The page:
Wrestling (like sex) is a way of engaging with "the other"--with other people and with life and the reality of the body's limits. Like sex, too, it involves risk, particularly the risk that our bodies might betray or fail us. It brings the "self" (ego) up against the "other," the "different," and the "disorderly" in ways that challenge our drive towards cocoon-like comfort, control, ignorance, sameness, isolation, and the accumulation of lifeless commodities--how the human mind typically conceives of death and the grave, the ideal escape from disturbance and worries (Freud's so-called "death drive," as opposed to the "life instincts" of eros, the instincts that draw us into life and its messiness, contradictions, and challenges). Let me illustrate the point with an example taken from BG East's most recent catalog.
Physically, Lucky is not the typical drawing card to market underground wrestling, whereas Austin appears to have been invented expressly to grace the covers of catalogs and sell product. The charms of Lucky Loko, which are considerable, become more apparent when you see him in action. This is his second appearance at BGE, his first being a highly charged match against Dev Michaels (also, like Cooper, Loko's physical opposite) in Catch-Weight 4. Lucky's body is athletic, without looking carefully trained or "built" for any particular sport. He's considerably lighter and a bit shorter than Austin. With tattoos of masked luchadors and angels of death on his shoulder and arm, Loko looks like a thrash-metal drummer, social misfit, and every middle-class parent's nightmare.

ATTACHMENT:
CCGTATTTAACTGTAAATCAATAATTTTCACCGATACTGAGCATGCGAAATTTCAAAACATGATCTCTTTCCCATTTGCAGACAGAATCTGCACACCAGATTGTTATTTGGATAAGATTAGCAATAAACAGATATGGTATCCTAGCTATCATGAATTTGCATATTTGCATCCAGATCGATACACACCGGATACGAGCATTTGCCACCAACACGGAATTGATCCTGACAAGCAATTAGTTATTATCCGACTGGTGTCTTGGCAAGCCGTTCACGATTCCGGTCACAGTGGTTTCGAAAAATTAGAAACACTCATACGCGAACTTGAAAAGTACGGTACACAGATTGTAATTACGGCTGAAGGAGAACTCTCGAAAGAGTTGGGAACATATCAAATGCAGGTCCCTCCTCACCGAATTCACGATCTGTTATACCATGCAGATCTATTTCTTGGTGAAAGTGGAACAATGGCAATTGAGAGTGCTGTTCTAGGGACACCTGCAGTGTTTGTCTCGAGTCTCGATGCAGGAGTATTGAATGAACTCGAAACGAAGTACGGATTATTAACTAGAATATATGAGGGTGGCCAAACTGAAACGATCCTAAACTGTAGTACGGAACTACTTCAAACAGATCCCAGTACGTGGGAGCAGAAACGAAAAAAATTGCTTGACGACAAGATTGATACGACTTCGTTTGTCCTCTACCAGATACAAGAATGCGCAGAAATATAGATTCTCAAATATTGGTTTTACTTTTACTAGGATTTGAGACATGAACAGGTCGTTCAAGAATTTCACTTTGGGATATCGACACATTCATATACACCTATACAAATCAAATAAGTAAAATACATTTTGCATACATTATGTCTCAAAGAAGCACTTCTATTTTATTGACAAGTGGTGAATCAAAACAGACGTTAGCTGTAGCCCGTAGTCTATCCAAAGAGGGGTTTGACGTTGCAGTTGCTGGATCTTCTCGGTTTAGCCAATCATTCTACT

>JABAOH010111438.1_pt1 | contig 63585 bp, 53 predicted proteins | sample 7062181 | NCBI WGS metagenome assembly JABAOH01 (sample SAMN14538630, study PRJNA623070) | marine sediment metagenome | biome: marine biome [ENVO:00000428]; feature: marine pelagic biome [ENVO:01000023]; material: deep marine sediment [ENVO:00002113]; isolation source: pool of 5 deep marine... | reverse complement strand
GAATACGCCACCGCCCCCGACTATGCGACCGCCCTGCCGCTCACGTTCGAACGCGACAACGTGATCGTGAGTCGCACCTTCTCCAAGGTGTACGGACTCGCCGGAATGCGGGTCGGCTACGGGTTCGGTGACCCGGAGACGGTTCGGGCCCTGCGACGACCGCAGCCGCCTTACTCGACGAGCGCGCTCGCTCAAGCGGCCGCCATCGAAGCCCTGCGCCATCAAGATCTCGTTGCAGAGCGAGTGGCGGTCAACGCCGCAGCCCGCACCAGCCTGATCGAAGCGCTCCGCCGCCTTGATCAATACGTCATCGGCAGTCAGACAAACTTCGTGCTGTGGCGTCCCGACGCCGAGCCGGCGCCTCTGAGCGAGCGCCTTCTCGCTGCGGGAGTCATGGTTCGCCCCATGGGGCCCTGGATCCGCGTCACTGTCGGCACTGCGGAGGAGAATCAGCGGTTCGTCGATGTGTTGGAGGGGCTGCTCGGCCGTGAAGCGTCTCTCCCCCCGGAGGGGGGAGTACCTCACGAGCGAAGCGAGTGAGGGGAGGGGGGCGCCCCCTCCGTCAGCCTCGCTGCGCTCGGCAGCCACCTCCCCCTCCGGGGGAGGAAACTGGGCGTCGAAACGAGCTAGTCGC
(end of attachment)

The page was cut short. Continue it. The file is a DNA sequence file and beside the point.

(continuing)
Personally I am drawn to both types: straight-arrow Cooper and scruffy Loko. I find both of them sexy, charming, and entertaining. In these respects I see the two of them as evenly matched. They are both aggressive and skilled. As much as I enjoy watching twins wrestle each other, I find the idea of a clash of pointed opposites even more exciting. Loko is Cooper's antithesis, and bringing them together in the ring was a stroke of inspiration--like synthesizing hillbilly twang and Memphis blues to create rock-and-roll in the early fifties. Kudos to BGE's booker on this one.
What makes the combination of these two work so well is their "creative differences," the euphemism usually given to explain the failure of Hollywood business partnerships, but the thing that breathes life into wrestling (and, I would add, sex). These differences heat up the dramatic conflict. In fact, they breathe drama into the bout, making exposition superfluous and sparing us the long (often tedious) customary harangues at the microphone before the ringside bell sounds. Just looking at these two guys, their physiques, their postures, the ways they move, and I just know that, if they are any good as athletes and performers, a boner-inducing clash is inevitable.
Cooper and Loko are more than just good, though. Together they bring out the unexpected and exciting in each other. Loko is a terrific salesman of Cooper's moves, and Cooper's cool self-assurance enhances the effect of Loko's chaotic energy. That both of them seem to understand the moves and dynamics of ring wrestling not only saves the match from being a big, unbalanced mess but also elevates it to art or something very nearly like art because it mirrors and, in its own way, affirms life in all its incongruous unpredictability and wonder.